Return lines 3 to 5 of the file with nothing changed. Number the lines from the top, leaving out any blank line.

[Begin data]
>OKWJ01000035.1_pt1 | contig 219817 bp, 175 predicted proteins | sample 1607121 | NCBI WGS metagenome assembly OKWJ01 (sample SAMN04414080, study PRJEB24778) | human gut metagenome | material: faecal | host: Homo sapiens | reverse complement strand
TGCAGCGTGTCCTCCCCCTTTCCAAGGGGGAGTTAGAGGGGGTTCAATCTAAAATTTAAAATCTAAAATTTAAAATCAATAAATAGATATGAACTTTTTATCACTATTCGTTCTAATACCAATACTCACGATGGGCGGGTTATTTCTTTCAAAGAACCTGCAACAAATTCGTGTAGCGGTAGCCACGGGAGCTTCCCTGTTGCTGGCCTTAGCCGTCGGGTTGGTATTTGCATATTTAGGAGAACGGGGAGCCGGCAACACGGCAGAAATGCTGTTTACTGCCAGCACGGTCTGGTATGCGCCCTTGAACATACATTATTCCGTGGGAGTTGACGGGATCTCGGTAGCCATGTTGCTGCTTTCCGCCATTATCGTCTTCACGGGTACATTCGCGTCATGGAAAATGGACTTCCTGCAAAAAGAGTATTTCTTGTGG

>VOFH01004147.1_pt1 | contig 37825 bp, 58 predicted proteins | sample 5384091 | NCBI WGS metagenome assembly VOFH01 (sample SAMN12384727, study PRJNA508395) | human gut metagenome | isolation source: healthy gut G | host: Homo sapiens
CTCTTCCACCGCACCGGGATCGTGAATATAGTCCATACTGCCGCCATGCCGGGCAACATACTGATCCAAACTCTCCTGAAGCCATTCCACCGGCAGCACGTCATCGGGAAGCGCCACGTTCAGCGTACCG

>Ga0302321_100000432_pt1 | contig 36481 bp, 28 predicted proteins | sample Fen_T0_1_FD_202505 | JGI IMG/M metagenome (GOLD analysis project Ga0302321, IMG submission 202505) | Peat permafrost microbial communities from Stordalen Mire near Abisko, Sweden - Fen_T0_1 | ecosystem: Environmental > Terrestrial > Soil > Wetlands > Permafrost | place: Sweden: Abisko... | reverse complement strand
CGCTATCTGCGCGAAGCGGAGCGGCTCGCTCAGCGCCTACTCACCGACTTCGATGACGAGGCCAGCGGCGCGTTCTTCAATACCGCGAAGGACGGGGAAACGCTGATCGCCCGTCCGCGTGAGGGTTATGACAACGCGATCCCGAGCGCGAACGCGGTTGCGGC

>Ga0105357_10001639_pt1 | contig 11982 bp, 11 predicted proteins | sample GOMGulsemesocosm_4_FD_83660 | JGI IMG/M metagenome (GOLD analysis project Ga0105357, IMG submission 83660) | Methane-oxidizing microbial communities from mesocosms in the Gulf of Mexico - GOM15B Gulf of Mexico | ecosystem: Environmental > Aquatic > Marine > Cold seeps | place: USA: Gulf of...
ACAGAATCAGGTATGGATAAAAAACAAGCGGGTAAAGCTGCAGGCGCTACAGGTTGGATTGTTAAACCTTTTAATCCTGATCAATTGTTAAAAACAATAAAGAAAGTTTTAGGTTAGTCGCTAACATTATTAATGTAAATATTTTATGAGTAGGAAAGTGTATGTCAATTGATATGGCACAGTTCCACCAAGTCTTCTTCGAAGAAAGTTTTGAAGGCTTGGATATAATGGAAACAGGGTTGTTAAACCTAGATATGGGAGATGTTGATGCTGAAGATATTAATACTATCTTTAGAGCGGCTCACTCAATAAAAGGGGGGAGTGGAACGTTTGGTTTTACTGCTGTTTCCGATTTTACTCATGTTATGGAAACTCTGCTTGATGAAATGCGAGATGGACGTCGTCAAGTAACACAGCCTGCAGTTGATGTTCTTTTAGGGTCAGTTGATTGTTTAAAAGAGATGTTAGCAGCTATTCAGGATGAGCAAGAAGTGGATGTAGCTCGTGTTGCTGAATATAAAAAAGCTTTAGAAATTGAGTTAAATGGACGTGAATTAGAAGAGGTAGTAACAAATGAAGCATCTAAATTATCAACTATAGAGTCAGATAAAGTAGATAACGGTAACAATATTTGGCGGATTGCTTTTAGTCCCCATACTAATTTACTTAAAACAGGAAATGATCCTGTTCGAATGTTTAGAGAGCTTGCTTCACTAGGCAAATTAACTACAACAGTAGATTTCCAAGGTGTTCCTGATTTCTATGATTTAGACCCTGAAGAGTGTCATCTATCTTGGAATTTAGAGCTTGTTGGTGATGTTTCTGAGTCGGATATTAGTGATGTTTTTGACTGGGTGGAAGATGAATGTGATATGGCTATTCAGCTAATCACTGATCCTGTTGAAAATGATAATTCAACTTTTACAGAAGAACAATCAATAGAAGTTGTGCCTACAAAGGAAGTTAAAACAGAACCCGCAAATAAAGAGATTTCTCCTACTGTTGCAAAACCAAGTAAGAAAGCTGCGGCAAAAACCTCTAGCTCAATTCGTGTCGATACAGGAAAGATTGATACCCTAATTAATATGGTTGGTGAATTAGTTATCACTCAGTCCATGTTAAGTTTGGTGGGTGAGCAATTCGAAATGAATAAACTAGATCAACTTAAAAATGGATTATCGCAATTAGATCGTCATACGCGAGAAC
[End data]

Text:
>VOFH01004147.1_pt1 | contig 37825 bp, 58 predicted proteins | sample 5384091 | NCBI WGS metagenome assembly VOFH01 (sample SAMN12384727, study PRJNA508395) | human gut metagenome | isolation source: healthy gut G | host: Homo sapiens
CTCTTCCACCGCACCGGGATCGTGAATATAGTCCATACTGCCGCCATGCCGGGCAACATACTGATCCAAACTCTCCTGAAGCCATTCCACCGGCAGCACGTCATCGGGAAGCGCCACGTTCAGCGTACCG

>Ga0302321_100000432_pt1 | contig 36481 bp, 28 predicted proteins | sample Fen_T0_1_FD_202505 | JGI IMG/M metagenome (GOLD analysis project Ga0302321, IMG submission 202505) | Peat permafrost microbial communities from Stordalen Mire near Abisko, Sweden - Fen_T0_1 | ecosystem: Environmental > Terrestrial > Soil > Wetlands > Permafrost | place: Sweden: Abisko... | reverse complement strand